A longitudinal approach to assessing urban and suburban children's exposure to pyrethroid pesticides.

Department of Environmental and Occupational Health, Rollins School of Public Health, Emory University, Atlanta, Georgia, USA.
Environmental Health Perspectives (Impact Factor: 7.03). 10/2006; 114(9):1419-23. DOI: 10.1289/ehp.9043
Source: PubMed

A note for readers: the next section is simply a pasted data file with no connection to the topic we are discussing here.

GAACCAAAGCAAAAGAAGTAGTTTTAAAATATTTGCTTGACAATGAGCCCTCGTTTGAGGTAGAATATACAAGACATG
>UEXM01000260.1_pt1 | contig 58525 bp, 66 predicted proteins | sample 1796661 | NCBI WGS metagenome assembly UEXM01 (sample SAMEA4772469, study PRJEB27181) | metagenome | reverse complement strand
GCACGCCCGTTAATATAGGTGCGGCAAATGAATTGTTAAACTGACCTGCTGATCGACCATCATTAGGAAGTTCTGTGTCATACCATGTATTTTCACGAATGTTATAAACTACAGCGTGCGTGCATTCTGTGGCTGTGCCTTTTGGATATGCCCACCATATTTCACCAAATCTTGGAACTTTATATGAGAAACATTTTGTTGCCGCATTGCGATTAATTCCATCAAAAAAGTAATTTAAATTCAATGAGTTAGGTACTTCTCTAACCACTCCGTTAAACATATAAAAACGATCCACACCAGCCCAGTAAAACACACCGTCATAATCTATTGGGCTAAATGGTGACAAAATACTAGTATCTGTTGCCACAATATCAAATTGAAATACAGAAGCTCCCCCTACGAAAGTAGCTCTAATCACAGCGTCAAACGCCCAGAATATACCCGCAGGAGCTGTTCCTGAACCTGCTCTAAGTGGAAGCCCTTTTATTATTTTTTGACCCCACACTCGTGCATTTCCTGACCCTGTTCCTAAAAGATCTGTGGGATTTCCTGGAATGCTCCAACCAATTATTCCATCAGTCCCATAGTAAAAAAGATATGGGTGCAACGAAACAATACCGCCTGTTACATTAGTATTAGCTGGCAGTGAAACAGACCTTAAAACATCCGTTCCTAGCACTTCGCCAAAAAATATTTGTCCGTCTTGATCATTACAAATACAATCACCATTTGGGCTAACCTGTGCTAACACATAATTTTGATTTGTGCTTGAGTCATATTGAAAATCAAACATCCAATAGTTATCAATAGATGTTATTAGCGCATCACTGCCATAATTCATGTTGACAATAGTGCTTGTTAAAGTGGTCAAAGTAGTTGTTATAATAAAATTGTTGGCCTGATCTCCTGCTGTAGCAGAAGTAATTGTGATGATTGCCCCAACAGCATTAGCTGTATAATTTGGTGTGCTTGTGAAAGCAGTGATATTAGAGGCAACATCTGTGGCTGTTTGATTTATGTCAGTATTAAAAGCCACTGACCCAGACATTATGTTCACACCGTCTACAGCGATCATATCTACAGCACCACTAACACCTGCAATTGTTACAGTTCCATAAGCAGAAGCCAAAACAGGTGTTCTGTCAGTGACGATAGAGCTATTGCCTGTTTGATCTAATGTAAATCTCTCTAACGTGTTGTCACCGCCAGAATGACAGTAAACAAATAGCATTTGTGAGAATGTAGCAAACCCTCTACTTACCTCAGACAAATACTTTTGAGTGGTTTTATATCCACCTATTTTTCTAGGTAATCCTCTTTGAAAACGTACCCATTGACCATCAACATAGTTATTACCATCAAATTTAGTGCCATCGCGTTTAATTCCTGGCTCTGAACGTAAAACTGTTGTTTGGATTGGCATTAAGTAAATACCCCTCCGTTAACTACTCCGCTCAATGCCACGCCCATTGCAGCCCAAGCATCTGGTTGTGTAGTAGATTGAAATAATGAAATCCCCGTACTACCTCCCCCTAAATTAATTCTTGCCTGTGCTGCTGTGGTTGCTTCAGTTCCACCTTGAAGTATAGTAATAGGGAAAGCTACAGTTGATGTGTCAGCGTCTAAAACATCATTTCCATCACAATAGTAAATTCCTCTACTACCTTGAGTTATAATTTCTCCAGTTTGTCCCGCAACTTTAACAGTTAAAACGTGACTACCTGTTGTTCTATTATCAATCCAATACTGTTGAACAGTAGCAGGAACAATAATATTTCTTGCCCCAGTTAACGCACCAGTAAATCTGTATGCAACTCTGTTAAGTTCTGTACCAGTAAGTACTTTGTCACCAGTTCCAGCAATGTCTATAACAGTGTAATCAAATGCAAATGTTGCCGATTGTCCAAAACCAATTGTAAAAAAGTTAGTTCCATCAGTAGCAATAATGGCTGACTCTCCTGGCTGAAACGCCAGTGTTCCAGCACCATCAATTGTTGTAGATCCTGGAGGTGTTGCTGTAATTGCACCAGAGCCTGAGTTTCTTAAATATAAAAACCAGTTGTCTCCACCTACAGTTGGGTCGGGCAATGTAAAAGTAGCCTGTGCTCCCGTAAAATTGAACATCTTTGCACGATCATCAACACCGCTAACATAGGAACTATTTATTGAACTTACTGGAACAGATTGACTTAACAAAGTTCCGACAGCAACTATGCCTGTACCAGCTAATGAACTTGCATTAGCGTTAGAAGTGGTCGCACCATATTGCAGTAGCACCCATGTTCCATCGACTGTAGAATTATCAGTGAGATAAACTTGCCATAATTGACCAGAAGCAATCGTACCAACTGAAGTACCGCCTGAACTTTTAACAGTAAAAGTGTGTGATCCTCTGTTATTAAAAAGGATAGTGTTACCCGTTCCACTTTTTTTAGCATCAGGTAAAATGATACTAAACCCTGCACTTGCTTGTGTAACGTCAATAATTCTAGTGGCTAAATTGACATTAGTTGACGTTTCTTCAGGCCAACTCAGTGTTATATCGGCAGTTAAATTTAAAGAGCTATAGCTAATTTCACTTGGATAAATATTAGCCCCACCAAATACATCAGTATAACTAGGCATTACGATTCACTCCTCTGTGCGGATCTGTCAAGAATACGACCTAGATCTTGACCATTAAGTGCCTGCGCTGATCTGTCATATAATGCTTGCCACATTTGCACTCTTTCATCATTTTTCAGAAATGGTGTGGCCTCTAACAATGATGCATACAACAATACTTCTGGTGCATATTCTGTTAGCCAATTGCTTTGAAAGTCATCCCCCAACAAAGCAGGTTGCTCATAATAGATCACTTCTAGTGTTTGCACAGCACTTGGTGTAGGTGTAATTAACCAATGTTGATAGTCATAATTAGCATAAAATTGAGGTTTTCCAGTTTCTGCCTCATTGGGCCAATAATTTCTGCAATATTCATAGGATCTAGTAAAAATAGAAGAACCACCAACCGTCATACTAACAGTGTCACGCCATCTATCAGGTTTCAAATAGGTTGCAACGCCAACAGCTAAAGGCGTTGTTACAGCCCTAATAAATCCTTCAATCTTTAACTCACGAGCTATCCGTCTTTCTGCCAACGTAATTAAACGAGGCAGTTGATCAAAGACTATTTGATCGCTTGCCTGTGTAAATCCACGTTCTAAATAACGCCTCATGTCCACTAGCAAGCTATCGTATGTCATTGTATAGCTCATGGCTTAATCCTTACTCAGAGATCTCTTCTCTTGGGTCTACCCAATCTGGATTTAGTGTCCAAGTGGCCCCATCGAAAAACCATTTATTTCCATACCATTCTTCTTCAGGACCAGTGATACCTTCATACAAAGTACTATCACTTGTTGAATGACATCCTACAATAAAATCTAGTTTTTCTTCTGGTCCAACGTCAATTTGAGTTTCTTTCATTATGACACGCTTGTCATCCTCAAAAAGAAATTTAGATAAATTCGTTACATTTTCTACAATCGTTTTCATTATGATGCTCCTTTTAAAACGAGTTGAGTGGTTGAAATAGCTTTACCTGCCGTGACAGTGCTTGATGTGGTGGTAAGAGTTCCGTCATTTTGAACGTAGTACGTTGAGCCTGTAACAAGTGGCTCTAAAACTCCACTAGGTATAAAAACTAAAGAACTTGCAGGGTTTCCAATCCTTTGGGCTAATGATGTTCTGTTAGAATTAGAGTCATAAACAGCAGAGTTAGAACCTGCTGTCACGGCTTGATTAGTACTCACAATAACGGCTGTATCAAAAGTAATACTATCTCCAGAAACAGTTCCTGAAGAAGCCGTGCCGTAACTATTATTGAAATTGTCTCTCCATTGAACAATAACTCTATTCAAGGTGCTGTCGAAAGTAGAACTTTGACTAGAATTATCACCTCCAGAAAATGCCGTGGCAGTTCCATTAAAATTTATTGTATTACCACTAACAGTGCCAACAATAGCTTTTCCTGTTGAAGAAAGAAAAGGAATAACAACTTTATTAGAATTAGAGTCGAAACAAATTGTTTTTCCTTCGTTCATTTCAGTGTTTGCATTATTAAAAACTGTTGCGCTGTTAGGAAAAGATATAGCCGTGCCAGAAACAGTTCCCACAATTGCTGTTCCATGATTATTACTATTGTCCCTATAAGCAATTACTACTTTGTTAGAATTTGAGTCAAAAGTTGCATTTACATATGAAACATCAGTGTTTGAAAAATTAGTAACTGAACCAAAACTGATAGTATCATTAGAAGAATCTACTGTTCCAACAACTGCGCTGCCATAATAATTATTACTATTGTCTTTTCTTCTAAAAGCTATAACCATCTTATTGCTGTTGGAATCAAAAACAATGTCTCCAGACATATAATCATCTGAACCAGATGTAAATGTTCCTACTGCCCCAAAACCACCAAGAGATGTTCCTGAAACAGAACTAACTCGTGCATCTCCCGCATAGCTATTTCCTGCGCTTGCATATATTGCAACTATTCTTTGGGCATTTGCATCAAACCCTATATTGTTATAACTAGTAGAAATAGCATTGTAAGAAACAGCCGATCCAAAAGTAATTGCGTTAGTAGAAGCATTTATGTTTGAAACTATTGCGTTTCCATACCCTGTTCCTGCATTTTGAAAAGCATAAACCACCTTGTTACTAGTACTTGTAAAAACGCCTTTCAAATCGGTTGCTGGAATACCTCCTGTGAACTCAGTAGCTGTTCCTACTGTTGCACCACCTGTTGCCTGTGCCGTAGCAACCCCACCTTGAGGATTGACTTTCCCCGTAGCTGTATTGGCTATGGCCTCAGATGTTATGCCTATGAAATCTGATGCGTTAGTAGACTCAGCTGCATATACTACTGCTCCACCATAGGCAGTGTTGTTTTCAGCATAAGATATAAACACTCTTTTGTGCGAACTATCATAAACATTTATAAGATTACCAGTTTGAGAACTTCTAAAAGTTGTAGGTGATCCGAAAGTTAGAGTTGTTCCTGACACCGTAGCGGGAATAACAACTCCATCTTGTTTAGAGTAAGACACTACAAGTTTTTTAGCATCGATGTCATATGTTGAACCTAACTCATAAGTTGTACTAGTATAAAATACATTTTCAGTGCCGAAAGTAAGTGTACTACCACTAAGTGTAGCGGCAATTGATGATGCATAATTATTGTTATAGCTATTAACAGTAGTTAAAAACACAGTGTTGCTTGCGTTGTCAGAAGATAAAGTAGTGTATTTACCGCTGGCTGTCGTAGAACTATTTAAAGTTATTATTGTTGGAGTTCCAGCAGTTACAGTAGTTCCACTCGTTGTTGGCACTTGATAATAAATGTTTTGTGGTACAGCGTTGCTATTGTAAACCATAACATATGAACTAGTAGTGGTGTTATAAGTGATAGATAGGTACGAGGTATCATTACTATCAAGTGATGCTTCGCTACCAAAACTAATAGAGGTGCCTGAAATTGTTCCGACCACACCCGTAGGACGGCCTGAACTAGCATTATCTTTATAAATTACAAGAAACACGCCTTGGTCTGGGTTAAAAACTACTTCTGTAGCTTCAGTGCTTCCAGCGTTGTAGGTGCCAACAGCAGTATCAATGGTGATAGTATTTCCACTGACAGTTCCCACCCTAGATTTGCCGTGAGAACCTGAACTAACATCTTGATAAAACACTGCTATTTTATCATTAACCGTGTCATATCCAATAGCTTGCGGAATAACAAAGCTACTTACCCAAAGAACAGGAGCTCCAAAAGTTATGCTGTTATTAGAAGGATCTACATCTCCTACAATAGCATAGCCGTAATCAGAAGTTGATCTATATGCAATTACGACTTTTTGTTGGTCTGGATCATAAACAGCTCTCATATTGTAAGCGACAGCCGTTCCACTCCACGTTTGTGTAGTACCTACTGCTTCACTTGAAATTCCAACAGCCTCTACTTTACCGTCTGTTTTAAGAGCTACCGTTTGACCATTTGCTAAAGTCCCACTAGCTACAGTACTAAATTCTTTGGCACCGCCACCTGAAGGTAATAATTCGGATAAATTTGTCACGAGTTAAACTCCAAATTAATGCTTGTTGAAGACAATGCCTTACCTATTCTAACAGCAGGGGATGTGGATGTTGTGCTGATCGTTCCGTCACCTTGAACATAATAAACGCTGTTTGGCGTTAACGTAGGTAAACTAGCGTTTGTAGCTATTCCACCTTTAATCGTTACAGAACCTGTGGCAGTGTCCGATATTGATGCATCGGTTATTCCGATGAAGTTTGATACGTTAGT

ABSTRACT We conducted a longitudinal study to assess the exposure of 23 elementary school-age children to pyrethroid pesticides, using urinary pyrethroid metabolites as exposure biomarkers. We substituted most of the children's conventional diets with organic food items for 5 consecutive days and collected two daily spot urine samples, first morning and before bedtime voids, throughout the 15-day study period. We analyzed urine samples for five common pyrethroid metabolites. We found an association between the parents' self-reported pyrethroid use in the residential environment and elevated pyrethroid metabolite levels found in their children's urine. Children were also exposed to pyrethroids through their conventional diets, although the magnitude was smaller than for the residential exposure. Children's ages appear to be significantly associated with pyrethroids exposure, which is likely attributed to the use of pyrethroids around the premises or in the facilities where older children engaged in the outdoor activities. We conclude that residential pesticide use represents the most important risk factor for children's exposure to pyrethroid insecticides. Because of the wide use of pyrethroids in the United States, the findings of this study are important for both children's pesticide exposure assessment and environmental public health.

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